The prisons of Muramvya, Mpimba, Gitega and Ngozi hold the record numbers in terms of prison population.

Several prisons were built in the 1960s when Burundi only had around 3 million inhabitants.

More than 7 billion BIF per year . Here is what it costs to care for the prison population in Burundi according to the Minister of Justice.

Mrs. Banyankimbona believes that it must be revised downwards and proposes to allocate this large sum to development work, such as the construction of public infrastructure.

Root causes of the surge

According to a report from the Action of Christians for the Abolition of Torture, Acat-Burundi in acronym, the slowness in the processing of judicial files following the lack of required means, the incompetence, corruption and judicial dysfunctions which affect the judicial system are the major causes of prison overcrowding.

According to Yaga a local blog, this report also pointed out the continued detention without titles or rights of political prisoners and detainees accused of minor offenses.

It also denounced the non-compliance with the provisional release measure by judicial decision (counsel chamber) which the prosecution arbitrarily refuses to implement, in accordance with the judge’s decision, or the non-release of detainees who have already served their penalty

Possible solutions

Lawyer Gédéon Hakizimana suggests that the mechanisms already provided for by law should be implemented. At the top, he placed the transactional fine.

“Any person prosecuted for an offense punishable by a sentence of less than one year does not need to spend time in prison”, he specifies.

Then, he talked about provisional release on bail where judges, in council chambers, can decide to let someone appear free, provided they pay bail instead of imprisoning them.

It also proposes community service which, moreover, was introduced in the 2009 penal code, with prison reduction as one of its main objectives. It can be pronounced for all offenses and contraventions. This means that crimes are not within the scope of this punishment. However, this sentence seems to have remained a dead letter.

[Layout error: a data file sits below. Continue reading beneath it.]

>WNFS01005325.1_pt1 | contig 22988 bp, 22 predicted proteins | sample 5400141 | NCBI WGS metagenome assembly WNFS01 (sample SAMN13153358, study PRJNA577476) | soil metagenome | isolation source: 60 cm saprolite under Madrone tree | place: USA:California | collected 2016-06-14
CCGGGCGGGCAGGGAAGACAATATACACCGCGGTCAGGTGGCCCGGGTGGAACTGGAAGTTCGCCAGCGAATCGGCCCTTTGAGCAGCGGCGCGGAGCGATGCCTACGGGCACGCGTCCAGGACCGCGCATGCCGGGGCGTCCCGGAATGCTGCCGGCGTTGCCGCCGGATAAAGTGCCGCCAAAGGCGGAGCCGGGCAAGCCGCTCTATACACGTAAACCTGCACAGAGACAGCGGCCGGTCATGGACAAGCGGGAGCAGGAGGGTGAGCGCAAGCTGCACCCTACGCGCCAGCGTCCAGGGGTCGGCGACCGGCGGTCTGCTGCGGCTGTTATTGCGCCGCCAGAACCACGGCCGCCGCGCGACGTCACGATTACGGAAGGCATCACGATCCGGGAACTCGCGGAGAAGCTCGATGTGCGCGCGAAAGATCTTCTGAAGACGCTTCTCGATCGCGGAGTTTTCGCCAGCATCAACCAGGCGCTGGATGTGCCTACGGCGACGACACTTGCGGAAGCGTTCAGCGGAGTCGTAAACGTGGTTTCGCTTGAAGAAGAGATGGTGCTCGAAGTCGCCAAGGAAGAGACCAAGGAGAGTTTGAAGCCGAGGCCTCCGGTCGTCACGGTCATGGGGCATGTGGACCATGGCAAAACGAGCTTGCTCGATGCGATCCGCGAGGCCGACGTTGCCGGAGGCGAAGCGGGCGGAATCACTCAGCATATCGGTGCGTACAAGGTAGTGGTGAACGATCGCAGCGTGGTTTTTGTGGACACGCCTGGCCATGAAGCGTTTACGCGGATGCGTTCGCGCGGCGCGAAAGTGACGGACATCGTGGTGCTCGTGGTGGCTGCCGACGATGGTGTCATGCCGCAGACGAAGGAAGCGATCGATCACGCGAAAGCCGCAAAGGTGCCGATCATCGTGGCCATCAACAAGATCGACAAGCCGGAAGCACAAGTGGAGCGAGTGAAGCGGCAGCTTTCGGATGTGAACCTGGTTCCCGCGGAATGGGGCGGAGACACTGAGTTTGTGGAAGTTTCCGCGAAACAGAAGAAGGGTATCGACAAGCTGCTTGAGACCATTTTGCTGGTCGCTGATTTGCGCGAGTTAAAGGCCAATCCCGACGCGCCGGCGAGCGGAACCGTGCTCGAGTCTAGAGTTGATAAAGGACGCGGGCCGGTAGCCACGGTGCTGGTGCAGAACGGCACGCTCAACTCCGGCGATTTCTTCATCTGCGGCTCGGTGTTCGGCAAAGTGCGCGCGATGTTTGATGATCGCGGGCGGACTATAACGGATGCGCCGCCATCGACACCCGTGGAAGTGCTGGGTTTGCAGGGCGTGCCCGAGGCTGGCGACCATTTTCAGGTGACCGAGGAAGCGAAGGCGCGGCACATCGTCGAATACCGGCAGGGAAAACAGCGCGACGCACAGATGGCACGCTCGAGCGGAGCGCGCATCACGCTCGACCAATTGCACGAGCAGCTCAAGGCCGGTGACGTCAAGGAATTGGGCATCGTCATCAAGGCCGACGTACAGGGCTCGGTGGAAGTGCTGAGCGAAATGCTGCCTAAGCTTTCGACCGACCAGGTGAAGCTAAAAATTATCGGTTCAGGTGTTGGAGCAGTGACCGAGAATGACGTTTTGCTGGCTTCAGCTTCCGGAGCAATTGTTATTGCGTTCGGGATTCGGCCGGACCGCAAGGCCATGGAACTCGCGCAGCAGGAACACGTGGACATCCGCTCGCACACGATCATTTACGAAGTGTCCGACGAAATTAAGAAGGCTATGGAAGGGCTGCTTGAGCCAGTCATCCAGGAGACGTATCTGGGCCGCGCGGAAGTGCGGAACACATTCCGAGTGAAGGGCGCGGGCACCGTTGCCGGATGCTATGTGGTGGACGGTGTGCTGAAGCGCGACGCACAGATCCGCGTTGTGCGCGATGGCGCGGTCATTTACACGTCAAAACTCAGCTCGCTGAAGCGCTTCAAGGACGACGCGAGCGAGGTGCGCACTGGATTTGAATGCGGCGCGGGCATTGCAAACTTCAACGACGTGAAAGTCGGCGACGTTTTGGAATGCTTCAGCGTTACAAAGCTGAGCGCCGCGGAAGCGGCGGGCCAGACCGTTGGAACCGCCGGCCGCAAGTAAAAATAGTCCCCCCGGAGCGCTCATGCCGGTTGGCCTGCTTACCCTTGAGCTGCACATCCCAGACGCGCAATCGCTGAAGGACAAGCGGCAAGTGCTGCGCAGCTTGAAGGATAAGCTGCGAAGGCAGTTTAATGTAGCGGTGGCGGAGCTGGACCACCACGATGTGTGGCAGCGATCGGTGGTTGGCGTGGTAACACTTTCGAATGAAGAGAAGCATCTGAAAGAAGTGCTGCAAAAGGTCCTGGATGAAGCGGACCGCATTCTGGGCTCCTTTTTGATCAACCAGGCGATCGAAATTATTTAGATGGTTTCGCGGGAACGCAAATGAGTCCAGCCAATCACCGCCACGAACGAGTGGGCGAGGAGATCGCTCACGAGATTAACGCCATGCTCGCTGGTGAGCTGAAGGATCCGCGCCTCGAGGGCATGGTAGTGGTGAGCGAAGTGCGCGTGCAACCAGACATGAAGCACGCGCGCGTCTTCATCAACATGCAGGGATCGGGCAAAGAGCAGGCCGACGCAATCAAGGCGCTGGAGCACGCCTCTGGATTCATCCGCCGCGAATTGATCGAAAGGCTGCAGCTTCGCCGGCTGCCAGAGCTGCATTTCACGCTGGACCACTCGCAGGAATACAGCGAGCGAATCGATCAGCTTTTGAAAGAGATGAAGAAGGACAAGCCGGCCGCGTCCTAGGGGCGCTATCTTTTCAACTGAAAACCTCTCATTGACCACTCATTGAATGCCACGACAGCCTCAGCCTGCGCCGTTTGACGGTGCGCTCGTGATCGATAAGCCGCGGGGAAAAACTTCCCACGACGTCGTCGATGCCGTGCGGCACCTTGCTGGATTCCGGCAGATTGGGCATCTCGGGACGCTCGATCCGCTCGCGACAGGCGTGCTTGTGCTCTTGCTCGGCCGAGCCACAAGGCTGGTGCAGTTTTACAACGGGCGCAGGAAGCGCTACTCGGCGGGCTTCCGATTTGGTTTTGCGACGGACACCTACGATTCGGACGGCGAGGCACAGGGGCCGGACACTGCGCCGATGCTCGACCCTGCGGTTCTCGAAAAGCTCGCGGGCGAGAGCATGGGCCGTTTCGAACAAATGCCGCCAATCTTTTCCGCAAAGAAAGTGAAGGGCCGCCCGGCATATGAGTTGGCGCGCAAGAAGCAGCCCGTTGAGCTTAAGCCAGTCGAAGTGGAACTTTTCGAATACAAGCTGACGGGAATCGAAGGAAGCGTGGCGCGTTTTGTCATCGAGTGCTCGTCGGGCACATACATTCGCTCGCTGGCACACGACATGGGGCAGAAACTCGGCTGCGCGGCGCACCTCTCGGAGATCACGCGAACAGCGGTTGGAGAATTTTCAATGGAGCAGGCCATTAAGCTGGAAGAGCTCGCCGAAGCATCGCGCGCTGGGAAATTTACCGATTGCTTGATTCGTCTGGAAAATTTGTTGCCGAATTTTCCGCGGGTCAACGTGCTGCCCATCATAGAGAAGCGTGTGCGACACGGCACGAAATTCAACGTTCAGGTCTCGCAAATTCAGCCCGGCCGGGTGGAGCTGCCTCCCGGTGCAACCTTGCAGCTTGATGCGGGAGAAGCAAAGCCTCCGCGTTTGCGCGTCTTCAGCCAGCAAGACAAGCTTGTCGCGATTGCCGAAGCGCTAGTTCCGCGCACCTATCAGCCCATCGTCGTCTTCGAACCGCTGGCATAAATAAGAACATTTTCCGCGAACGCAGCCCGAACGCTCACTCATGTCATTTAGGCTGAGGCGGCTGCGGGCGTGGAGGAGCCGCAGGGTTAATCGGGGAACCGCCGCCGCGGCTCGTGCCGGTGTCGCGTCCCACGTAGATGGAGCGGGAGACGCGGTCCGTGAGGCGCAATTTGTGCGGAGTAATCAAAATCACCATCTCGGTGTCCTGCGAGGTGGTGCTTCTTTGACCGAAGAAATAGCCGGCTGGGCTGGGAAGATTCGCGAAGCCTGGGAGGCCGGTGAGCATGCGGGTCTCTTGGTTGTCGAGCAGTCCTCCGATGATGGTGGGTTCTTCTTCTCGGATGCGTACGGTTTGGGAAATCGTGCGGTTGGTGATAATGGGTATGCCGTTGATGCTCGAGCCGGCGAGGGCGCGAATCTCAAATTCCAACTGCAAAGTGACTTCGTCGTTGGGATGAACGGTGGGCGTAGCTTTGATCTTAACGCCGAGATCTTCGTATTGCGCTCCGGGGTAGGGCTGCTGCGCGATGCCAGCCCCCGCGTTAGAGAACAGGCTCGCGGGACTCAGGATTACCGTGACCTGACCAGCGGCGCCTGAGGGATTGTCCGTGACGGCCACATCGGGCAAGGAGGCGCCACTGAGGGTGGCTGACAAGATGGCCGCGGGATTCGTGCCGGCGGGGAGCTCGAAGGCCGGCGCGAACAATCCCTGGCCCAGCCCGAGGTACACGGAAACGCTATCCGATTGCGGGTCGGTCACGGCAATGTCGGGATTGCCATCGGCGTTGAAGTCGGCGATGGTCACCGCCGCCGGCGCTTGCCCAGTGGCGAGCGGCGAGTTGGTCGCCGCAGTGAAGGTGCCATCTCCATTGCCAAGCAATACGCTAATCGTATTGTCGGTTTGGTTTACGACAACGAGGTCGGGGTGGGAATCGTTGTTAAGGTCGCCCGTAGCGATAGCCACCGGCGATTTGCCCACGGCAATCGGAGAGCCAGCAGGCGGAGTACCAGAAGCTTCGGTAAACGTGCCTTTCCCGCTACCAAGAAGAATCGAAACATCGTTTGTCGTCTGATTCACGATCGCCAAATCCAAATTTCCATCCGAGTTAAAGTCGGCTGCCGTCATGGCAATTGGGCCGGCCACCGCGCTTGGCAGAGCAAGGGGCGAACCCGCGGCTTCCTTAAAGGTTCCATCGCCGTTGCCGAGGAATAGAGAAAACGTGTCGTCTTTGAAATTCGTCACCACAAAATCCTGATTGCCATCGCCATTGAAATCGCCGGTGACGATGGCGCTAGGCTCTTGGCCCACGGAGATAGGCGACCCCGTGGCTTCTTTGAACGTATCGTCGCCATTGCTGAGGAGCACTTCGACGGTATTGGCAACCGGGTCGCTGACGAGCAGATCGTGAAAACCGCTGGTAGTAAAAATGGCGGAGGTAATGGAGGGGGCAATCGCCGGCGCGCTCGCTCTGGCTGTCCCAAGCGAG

The other solution proposed by Mr. Hakizimana is conditional release. This is an early release of the person sentenced to imprisonment on the condition of good behavior during the time remaining until the expiration of the sentence, and sometimes even until a planned later date. He also mentions the presidential pardon which is a removal or reduction of criminal sanctions granted by the Head of State.

Finally, he mentions amnesty which is an act by which the legislative power prohibits the exercise or continuation of criminal proceedings and erases convictions pronounced on an individual. “If all these mechanisms, provided for by Burundian legislation, were implemented by the authorized institutions, there would be no prison overpopulation”, estimates the lawyer.

Moïse Ndayiragije
Moïse Ndayiragije
Moise Ndayiragije, journalist, Visual presenter, Environmental Advocate. He has been covering social ground based stories. He stretches from climate change to Biodiversity loss and social linkages. He covers news about Burundi, Great Lakes, and Africa.